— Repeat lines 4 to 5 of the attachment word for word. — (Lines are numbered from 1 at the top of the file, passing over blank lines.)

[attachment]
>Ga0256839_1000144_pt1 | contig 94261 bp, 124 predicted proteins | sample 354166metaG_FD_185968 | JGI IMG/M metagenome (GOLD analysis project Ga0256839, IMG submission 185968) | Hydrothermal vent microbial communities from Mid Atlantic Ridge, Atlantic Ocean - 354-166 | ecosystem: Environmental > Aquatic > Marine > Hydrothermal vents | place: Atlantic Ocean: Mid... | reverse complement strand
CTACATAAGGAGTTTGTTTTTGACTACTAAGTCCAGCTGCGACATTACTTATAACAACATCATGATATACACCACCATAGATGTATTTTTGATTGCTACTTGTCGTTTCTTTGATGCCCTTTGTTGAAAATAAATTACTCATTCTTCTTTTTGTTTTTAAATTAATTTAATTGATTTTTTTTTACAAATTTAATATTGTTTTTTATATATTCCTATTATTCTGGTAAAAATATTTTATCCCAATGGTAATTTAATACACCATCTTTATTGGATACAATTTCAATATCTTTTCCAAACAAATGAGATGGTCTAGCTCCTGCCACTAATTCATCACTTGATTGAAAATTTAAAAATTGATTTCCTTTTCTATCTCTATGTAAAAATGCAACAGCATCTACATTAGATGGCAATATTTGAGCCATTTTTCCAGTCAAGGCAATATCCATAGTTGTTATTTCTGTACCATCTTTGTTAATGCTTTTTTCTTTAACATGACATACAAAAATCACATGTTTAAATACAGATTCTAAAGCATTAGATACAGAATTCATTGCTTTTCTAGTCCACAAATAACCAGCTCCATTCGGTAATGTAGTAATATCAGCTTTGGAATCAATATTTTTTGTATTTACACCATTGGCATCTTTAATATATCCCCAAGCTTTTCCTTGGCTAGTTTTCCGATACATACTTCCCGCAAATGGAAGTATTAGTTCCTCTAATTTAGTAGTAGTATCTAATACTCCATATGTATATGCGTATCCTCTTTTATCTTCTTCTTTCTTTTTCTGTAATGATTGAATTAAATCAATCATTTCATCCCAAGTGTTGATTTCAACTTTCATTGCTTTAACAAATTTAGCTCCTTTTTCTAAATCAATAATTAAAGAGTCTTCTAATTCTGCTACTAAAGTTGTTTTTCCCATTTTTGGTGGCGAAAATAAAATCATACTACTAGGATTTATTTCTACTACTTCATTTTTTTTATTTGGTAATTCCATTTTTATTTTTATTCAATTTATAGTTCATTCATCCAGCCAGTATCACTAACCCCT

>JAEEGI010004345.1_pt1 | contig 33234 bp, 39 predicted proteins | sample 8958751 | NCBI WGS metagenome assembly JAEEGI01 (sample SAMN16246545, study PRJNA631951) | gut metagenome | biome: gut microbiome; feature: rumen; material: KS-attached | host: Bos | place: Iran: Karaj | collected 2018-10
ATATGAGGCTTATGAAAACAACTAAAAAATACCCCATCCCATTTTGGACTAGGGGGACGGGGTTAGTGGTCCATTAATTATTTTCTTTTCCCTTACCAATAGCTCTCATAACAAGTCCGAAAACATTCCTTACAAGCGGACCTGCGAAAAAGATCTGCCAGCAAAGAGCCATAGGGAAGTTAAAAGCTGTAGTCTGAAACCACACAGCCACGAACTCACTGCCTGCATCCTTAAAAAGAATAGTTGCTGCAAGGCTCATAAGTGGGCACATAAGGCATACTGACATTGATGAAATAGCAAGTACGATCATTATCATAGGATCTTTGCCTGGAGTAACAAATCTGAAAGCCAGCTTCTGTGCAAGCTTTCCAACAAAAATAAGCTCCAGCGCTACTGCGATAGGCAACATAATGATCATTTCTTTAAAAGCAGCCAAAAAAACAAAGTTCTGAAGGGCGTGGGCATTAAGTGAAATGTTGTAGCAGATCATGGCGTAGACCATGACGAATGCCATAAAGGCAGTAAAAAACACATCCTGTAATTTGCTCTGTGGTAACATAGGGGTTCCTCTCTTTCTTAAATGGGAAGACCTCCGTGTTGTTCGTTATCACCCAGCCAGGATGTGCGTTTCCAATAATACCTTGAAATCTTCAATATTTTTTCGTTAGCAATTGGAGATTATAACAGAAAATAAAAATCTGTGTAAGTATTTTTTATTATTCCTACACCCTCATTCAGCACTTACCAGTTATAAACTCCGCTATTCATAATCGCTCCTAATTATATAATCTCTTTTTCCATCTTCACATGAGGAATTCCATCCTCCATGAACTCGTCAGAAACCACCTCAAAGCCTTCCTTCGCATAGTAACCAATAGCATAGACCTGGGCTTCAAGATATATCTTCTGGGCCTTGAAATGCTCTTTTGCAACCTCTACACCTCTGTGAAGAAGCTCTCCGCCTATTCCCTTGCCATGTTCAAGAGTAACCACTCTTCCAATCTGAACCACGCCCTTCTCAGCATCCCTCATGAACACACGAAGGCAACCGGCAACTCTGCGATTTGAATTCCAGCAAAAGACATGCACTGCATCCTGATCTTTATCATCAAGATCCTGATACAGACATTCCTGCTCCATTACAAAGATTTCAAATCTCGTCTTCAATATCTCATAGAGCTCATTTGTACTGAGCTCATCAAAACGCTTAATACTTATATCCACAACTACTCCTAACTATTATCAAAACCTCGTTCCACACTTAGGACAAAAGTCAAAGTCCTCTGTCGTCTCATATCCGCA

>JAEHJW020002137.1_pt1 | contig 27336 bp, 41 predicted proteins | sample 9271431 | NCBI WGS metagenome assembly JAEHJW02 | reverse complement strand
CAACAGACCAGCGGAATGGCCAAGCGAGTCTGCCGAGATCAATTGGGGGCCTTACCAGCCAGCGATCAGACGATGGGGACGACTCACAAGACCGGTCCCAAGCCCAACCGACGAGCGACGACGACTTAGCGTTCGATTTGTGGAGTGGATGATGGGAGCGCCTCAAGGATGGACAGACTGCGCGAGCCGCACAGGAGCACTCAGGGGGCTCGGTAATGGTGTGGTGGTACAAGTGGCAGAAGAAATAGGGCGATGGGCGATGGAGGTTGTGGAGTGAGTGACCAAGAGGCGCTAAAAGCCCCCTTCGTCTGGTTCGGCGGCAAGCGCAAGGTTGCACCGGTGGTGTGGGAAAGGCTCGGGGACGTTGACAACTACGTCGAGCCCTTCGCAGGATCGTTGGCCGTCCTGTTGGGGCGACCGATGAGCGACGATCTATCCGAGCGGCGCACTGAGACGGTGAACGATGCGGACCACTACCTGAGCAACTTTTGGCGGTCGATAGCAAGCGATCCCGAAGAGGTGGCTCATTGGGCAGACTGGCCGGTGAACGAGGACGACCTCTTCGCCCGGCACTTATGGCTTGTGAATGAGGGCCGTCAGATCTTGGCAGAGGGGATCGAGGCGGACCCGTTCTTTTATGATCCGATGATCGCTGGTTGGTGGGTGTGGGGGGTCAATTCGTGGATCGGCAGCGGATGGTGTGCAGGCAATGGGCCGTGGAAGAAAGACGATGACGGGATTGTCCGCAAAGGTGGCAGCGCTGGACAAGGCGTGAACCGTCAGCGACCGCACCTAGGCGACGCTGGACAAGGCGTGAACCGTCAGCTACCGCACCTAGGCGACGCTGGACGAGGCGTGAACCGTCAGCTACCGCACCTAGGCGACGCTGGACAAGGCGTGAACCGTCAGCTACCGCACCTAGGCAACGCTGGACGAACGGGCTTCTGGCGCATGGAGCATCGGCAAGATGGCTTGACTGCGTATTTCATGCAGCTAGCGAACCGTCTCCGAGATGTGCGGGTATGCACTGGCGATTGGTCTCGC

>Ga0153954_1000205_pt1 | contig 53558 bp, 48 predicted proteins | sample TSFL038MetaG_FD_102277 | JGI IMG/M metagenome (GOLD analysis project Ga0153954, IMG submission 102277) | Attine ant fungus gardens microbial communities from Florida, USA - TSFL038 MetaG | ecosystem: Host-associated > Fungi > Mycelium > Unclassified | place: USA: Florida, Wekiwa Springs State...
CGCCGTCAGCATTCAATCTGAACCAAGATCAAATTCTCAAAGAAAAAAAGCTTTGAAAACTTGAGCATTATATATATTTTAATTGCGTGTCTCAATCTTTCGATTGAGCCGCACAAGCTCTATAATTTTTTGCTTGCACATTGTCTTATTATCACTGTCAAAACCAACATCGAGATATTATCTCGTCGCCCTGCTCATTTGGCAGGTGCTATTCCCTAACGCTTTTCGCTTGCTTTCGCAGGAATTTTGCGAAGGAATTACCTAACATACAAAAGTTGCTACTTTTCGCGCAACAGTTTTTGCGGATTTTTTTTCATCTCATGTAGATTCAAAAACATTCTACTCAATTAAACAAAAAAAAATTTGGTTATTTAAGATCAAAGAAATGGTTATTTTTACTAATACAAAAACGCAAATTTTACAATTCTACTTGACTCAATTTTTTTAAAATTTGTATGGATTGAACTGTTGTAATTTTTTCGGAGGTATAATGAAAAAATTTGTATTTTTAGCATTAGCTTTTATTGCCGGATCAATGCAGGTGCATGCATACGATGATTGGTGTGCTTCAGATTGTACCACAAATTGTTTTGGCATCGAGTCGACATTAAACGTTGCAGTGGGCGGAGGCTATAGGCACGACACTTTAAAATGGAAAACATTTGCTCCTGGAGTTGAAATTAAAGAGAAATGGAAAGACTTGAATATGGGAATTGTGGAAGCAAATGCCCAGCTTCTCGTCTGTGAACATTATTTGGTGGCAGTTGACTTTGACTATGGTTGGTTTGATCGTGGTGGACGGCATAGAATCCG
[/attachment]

ATATGAGGCTTATGAAAACAACTAAAAAATACCCCATCCCATTTTGGACTAGGGGGACGGGGTTAGTGGTCCATTAATTATTTTCTTTTCCCTTACCAATAGCTCTCATAACAAGTCCGAAAACATTCCTTACAAGCGGACCTGCGAAAAAGATCTGCCAGCAAAGAGCCATAGGGAAGTTAAAAGCTGTAGTCTGAAACCACACAGCCACGAACTCACTGCCTGCATCCTTAAAAAGAATAGTTGCTGCAAGGCTCATAAGTGGGCACATAAGGCATACTGACATTGATGAAATAGCAAGTACGATCATTATCATAGGATCTTTGCCTGGAGTAACAAATCTGAAAGCCAGCTTCTGTGCAAGCTTTCCAACAAAAATAAGCTCCAGCGCTACTGCGATAGGCAACATAATGATCATTTCTTTAAAAGCAGCCAAAAAAACAAAGTTCTGAAGGGCGTGGGCATTAAGTGAAATGTTGTAGCAGATCATGGCGTAGACCATGACGAATGCCATAAAGGCAGTAAAAAACACATCCTGTAATTTGCTCTGTGGTAACATAGGGGTTCCTCTCTTTCTTAAATGGGAAGACCTCCGTGTTGTTCGTTATCACCCAGCCAGGATGTGCGTTTCCAATAATACCTTGAAATCTTCAATATTTTTTCGTTAGCAATTGGAGATTATAACAGAAAATAAAAATCTGTGTAAGTATTTTTTATTATTCCTACACCCTCATTCAGCACTTACCAGTTATAAACTCCGCTATTCATAATCGCTCCTAATTATATAATCTCTTTTTCCATCTTCACATGAGGAATTCCATCCTCCATGAACTCGTCAGAAACCACCTCAAAGCCTTCCTTCGCATAGTAACCAATAGCATAGACCTGGGCTTCAAGATATATCTTCTGGGCCTTGAAATGCTCTTTTGCAACCTCTACACCTCTGTGAAGAAGCTCTCCGCCTATTCCCTTGCCATGTTCAAGAGTAACCACTCTTCCAATCTGAACCACGCCCTTCTCAGCATCCCTCATGAACACACGAAGGCAACCGGCAACTCTGCGATTTGAATTCCAGCAAAAGACATGCACTGCATCCTGATCTTTATCATCAAGATCCTGATACAGACATTCCTGCTCCATTACAAAGATTTCAAATCTCGTCTTCAATATCTCATAGAGCTCATTTGTACTGAGCTCATCAAAACGCTTAATACTTATATCCACAACTACTCCTAACTATTATCAAAACCTCGTTCCACACTTAGGACAAAAGTCAAAGTCCTCTGTCGTCTCATATCCGCA

>JAEHJW020002137.1_pt1 | contig 27336 bp, 41 predicted proteins | sample 9271431 | NCBI WGS metagenome assembly JAEHJW02 | reverse complement strand